As far as the other post by Klondyke, the Pebble Tec is a cement based material with colored stones in it to give it a rough texture. That rough texture is what I wanted since I did not like slipping and sliding around on my two other ceramic tile pools. With all the testing that has been done so far on the pool in an attempt to isolate the problem, it still comes back to the PebbleTec surface that is giving off the excessive amount of Ph into the water. How else can you explain when the pool was emptied, that I ran new water (Ph 6.8) over the surface from the shallow end to reach a 1/2" depth at the deepest part of the pool. Let the water set for 15 hours and the Ph reading of that small pool of water was 8.4.
Water test 7-19 001 Ph.jpg
Ph 7-19
Water test 7-19 002 Chlorine.jpg
Chlorine 7-19


Again my concern is strictly one of preventing algae growth. If Ph remains high then the Chlorine cannot do its job and I will eventually have a problem. Right now I am barely able to get the chlorine level up above .6 with two floaters and tablets in each. Have even broken up tablets and tethered the floaters to near the skimmers so water will wash over the tablets more freely than just letting the floaters move around the pool. Would like to put salt back in the pool and turn on the Chlorinator so no more worries about Chlorine but Chlorinators have a tendency to increase the Ph though I don't know how much and how fast at this point. Waiting for my Pool Equipment installers (who have balanced the water chemical wise) to get back to me with any "pearls" from a Pool Show he attended last week in Australia.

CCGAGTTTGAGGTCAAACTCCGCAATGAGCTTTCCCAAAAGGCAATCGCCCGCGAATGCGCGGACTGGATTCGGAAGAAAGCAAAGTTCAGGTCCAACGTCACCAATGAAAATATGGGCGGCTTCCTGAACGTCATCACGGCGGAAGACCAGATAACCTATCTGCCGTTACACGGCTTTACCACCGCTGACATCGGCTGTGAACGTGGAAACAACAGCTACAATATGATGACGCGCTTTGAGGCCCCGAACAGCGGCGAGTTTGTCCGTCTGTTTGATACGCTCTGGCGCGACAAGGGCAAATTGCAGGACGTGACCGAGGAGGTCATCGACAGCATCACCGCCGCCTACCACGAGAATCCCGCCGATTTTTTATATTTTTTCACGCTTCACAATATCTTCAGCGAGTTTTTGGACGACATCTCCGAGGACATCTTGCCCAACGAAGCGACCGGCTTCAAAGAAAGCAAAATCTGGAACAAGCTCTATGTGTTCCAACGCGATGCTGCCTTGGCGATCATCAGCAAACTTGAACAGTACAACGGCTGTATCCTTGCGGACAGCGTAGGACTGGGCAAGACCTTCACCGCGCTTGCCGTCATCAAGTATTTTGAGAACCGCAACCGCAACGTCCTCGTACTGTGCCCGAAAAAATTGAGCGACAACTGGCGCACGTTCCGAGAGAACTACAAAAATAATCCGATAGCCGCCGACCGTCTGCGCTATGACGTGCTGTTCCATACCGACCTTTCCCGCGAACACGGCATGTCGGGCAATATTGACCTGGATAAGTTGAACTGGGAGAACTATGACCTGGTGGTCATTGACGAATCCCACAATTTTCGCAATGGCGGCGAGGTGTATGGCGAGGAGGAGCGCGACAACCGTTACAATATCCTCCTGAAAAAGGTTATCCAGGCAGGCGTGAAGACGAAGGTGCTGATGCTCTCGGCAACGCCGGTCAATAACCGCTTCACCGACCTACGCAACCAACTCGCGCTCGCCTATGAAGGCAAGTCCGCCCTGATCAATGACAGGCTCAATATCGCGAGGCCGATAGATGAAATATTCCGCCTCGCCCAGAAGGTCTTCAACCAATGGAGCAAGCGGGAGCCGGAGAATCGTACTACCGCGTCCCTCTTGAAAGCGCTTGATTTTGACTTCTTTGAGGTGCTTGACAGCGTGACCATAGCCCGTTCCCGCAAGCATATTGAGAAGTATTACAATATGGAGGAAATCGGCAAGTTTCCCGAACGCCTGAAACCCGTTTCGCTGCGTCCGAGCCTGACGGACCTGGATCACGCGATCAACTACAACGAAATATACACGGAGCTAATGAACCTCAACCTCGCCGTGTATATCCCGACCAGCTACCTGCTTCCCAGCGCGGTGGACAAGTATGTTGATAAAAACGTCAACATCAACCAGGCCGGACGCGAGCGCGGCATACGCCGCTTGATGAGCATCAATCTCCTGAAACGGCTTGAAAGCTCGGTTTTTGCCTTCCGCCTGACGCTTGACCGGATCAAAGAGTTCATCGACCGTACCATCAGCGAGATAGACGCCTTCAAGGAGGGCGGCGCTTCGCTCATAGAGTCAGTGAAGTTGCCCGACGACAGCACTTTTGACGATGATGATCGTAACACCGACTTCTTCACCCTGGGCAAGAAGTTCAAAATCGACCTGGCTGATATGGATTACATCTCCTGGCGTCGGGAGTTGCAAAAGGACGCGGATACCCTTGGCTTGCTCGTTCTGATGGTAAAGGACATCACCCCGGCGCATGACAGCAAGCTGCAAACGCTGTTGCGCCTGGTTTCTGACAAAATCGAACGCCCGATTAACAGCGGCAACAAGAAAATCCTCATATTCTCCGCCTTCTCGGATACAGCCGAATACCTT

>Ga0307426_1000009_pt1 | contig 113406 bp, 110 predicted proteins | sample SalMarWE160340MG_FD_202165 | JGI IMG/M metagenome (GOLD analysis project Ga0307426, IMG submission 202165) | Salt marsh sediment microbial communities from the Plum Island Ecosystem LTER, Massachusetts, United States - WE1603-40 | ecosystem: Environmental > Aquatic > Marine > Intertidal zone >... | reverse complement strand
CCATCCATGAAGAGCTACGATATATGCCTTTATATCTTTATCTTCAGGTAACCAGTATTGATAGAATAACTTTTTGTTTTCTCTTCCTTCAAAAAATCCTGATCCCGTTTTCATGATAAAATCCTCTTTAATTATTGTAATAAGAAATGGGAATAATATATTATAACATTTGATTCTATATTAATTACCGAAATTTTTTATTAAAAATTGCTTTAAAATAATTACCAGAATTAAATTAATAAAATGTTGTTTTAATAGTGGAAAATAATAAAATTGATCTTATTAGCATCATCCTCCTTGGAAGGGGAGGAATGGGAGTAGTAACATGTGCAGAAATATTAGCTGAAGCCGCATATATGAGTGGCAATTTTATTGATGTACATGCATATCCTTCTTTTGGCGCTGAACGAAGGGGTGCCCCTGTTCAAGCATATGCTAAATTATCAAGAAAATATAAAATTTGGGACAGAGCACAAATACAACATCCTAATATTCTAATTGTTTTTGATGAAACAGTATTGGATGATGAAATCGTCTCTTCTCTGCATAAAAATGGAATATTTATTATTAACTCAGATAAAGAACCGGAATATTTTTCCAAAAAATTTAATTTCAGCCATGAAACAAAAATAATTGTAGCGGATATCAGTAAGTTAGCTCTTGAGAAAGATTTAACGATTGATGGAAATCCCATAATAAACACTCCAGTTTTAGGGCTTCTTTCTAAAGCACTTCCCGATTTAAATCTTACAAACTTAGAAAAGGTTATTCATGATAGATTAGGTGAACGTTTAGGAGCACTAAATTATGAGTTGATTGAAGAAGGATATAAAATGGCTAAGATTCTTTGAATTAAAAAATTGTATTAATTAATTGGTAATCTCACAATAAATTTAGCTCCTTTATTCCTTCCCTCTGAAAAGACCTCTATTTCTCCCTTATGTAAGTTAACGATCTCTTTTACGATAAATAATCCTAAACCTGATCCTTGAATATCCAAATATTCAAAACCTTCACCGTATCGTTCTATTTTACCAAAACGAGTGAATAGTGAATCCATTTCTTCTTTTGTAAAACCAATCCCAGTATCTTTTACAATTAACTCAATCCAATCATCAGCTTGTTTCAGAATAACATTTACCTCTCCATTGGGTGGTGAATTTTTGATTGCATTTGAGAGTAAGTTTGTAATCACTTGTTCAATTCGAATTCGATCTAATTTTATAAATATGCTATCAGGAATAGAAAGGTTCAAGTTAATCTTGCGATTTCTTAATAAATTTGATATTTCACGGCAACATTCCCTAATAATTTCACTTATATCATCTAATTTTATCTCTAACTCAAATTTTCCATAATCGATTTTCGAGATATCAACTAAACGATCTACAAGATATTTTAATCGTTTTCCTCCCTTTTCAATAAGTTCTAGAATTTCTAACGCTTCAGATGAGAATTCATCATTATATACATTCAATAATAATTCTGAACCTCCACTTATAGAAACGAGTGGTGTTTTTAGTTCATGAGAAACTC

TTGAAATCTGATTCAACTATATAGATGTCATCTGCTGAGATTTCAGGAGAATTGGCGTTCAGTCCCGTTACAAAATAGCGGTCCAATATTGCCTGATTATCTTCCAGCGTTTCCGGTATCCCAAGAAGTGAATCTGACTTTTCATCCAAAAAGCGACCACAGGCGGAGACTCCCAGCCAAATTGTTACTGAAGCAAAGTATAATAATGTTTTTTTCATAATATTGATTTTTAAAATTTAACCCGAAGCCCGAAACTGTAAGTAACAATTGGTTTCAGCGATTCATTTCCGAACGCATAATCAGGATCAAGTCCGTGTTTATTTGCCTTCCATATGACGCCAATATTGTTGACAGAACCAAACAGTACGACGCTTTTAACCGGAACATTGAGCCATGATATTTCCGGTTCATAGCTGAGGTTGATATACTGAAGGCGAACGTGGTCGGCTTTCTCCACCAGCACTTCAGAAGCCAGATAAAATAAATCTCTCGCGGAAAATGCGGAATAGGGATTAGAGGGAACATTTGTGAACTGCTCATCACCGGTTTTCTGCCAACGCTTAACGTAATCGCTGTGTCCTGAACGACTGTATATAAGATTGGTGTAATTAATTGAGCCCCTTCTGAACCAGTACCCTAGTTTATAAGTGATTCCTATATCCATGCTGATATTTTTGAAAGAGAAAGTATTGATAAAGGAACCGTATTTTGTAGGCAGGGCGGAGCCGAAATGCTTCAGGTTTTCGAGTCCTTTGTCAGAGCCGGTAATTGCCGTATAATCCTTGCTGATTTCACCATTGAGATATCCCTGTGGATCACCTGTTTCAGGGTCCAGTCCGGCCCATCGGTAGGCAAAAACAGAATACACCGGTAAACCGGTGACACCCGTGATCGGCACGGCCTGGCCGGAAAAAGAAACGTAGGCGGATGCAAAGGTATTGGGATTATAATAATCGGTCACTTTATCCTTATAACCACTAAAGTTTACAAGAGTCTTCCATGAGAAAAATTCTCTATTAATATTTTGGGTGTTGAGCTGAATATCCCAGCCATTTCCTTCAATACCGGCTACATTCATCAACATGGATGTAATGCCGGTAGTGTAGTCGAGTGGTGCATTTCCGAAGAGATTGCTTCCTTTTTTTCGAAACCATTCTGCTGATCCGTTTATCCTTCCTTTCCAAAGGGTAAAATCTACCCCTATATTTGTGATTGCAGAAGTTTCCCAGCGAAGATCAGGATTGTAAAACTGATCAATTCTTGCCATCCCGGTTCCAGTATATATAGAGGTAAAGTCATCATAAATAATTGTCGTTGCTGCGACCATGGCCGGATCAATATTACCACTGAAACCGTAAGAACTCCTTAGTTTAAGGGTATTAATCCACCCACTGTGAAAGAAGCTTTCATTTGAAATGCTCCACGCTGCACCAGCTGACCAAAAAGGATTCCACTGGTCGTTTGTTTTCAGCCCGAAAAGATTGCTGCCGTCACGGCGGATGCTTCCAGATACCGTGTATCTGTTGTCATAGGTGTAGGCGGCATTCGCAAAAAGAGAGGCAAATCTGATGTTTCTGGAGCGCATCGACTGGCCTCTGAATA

Kind of stuck in a holding pattern now unless someone comes up with the Magic Key to unlock the mystery. HELP?
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Re: High Ph in new pool

Postby Klondyke » Sun Jul 20, 2014 3:59 pm

brianks wrote:As far as the other post by Klondyke, the Pebble Tec is a cement based material with colored stones in it to give it a rough texture.

Again my concern is strictly one of preventing algae growth.
Kind of stuck in a holding pattern now unless someone comes up with the Magic Key to unlock the mystery. HELP?


Brian,
I guess no magic key can help you reducing the pH so fast. The cement is washed out and increase the pH a lot. The question is how long it takes to slow down the washing out, if ever. Do you know about such case of a pool?
However, if you will not be keen to get the pH under 8, you do not need to wait on a magic key, you can live with it. And then, if you will not be keen to swim without having chlorine on a such level needed usually when a bunch of dirty people jumping in with their dogs, you can live with it.

Do you think that the more chlorine, the more healthier you will fare? Ever heard about cancer risk by chlorine, just google a bit. You will not get more bacteria when spending in the pool water your 30 minutes than you get from other ambiente you spend the remainin 23.5 hours.